|Self-Care and Wellbeing: Taking Care of Yourself so You Can Take Care of Others
|Saturday, May 23, 2020
|10:00 AM–10:50 AM
|Marriott Marquis, Level M4, Liberty M
|Area: CSS/OBM; Domain: Translational
|Chair: Julie M. Slowiak (University of Minnesota Duluth; InJewel LLC)
|CE Instructor: Julie M. Slowiak, Ph.D.
According to the most recent report of the US Employment Demand for Behavior Analysts, annual demand for Board Certified Behavior Analysts (BCBAs) has increased about 800% from 2010 to 2017. While this leads to greater job security in the field, it also means that employers are under a great deal of stress to provide services to significantly more clients, leading to either turning away business and money, or pressuring staff to take on more than they can handle. Gregoire (2016) reported that levels of stress in the workplace are reportedly 18% – 24% higher now than they were 30 years ago. The first presentation in this symposium will provide an overview of the theory of self-care and Basic Conditional Factors (BCFs), commonly overlooked barriers to self-care. The second presentation will provide an overview of results from a recent study that examined the relationships between self-care strategies, job crafting practices, work-life balance, work engagement, and burnout among behavior analysts. The third presentation will provide an example of how self-care practices have been integrated into the organizational culture of a multi-specialty practice pediatric practice and provide suggestions for how these practices can be generalized to other settings.
|Instruction Level: Basic
|Keyword(s): burnout, community-care behaviors, self-care, wellbeing
Professionals, including behavior analysts, working in human service settings of any type, interested in supporting personal and professional health and wellbeing of individuals and organizations; psychologists, behavior analysts, practitioners, and graduate students.
|Learning Objectives: At the conclusion of the presentation, attendees will be able to: (1) identify Basic Conditional Factors (BCFs) as overlooked barriers to self-care that should be included in self-care planning; (2) describe specific actions within domains of self-care and job crafting practices that predict work-life balance, work engagement, and burnout and include these in professional self-care action plans; (3) describe how employers and leaders can embed self-care planning into their organization's culture.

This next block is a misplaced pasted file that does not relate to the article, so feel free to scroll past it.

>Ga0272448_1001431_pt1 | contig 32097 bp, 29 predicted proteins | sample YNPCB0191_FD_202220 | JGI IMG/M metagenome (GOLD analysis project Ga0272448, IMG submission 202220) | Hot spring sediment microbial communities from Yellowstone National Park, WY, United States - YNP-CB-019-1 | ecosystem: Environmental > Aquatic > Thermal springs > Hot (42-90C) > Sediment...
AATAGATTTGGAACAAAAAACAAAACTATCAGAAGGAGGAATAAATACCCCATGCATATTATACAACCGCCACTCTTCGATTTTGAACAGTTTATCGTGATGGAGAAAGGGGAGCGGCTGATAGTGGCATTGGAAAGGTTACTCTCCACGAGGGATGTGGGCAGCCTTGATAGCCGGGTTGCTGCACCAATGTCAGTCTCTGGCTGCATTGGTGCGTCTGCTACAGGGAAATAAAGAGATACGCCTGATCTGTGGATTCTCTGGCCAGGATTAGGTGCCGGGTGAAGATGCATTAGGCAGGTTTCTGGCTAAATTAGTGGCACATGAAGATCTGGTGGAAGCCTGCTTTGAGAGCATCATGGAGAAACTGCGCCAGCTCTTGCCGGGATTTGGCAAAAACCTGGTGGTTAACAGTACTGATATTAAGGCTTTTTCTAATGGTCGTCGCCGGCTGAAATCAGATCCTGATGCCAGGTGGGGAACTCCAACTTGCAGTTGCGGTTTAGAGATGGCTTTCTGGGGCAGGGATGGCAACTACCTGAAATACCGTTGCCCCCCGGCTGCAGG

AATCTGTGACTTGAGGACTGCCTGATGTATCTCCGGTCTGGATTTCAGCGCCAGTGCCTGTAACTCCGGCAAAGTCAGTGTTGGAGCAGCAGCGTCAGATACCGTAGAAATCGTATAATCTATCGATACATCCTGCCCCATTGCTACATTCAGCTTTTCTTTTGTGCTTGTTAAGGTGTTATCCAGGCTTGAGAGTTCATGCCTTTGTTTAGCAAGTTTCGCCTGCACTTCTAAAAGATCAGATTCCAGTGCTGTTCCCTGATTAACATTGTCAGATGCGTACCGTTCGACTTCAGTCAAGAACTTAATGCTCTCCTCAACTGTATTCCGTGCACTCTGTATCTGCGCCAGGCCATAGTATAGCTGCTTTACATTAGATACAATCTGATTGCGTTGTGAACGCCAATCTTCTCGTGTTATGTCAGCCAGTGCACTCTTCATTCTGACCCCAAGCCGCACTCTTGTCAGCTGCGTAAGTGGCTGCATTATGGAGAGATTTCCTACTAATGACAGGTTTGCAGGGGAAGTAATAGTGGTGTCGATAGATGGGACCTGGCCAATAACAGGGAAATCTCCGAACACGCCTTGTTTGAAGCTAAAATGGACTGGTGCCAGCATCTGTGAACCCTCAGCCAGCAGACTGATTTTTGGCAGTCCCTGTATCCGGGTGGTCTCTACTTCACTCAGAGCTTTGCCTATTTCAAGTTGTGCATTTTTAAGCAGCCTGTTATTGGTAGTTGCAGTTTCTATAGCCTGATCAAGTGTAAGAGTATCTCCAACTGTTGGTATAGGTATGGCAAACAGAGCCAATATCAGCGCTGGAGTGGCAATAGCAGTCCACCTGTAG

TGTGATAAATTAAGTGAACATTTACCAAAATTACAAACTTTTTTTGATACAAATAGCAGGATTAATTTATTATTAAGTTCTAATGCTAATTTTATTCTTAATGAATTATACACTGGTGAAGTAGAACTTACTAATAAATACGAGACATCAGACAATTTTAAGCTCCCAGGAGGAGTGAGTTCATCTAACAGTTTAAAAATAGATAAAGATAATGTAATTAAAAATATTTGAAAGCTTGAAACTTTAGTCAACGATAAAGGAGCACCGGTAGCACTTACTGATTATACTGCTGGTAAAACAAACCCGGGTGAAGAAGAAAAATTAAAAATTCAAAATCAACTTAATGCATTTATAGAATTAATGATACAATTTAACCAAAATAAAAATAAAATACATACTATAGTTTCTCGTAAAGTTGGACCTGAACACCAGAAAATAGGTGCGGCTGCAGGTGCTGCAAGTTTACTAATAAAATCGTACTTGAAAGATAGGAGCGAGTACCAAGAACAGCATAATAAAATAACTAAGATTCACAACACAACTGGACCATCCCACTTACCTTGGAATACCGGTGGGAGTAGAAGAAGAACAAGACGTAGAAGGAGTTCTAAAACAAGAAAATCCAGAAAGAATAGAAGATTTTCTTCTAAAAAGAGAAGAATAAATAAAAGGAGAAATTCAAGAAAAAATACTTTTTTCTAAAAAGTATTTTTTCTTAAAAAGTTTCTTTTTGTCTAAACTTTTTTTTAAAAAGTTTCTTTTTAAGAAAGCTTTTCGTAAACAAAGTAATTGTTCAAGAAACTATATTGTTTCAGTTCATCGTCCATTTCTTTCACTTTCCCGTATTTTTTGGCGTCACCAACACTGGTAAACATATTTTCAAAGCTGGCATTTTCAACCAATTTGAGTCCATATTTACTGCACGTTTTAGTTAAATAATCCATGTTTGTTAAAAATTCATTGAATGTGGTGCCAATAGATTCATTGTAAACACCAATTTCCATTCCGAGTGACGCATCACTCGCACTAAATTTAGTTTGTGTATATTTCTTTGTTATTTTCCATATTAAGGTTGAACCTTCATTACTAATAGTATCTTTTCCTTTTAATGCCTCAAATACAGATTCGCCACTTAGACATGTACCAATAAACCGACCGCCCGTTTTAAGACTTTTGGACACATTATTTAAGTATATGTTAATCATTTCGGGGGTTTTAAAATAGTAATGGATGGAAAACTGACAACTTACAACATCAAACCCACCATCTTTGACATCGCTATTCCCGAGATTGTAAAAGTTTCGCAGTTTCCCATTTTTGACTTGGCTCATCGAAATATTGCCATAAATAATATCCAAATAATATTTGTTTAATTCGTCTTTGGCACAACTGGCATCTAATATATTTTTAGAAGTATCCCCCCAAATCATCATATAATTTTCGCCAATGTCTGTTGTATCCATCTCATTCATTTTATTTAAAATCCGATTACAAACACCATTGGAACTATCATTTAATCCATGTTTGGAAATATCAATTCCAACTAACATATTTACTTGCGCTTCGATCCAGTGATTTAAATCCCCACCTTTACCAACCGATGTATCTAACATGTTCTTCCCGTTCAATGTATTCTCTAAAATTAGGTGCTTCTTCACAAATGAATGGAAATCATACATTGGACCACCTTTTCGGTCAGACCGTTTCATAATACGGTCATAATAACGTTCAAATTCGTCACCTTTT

|Programming Self-Care: A Look at Semi-Static Variables and Behavior Change
|SHANE T. SPIKER (Positive Behavior Supports, Corp.)
|Abstract: Within the Orem (2001) theory of self-care, behavior change is the primary focus. Around behavior change are discussions surrounding burnout, compassion fatigue, quality of life, and other elements that highlight significant impact on the carer. This talk will focus on overlooked barriers to self-care; Basic Conditional Factors (BCFs). These semi-static variables create significant barriers that often prevent behavior change from effectively occurring and maintaining naturally. In highlighting BCFs in self-care planning, an interventionist may be more successful in actively treating self-care deficits and creating a care system that benefits the carer and supports alike.
|Self–Care and Job Crafting Practices Among Behavior Analysts
|JULIE M. SLOWIAK (University of Minnesota Duluth; InJewel LLC)
|Abstract: This study extended the findings of previous research that indicated high levels of burnout and low levels of job satisfaction and burnout among practitioners who provide applied behavior analysis (ABA) services (Plantiveau, Dounavi, & Virués-Ortega, 2018). Over 700 behavior analysis practitioners were surveyed to explore the relationships between self-care strategies, job crafting practices, work-life balance, work engagement, and burnout among those who work in human service settings. Results support those of previous research, revealing higher than average levels of disengagement and exhaustion (two dimensions of burnout). In addition, regression analyses revealed that several factors self-care and job crafting practices significantly predict levels of work-life balance, work engagement, and dimensions of burnout. Specific findings from this research will be discussed and can be used to inform interventions to reduce burnout and exhaustion and improve overall wellbeing and job satisfaction among this professional demographic.
|Embedding Self-Care / Wellness Behaviors into Organizational Culture: Implications of a Case Study
|BECCA TAGG (Del Mar Center for Behavioral Health)
|Abstract: This portion of the symposium will discuss the application of self-care / community-care behaviors into the organizational culture of a multi-specialty practice pediatric practice in southeastern North Carolina that includes behavior analytic services. Benefits of self-care and community-care behaviors will be discussed as well as specific examples of application in this case study. Suggestions for application outside of this case study will be provided as well as limitations.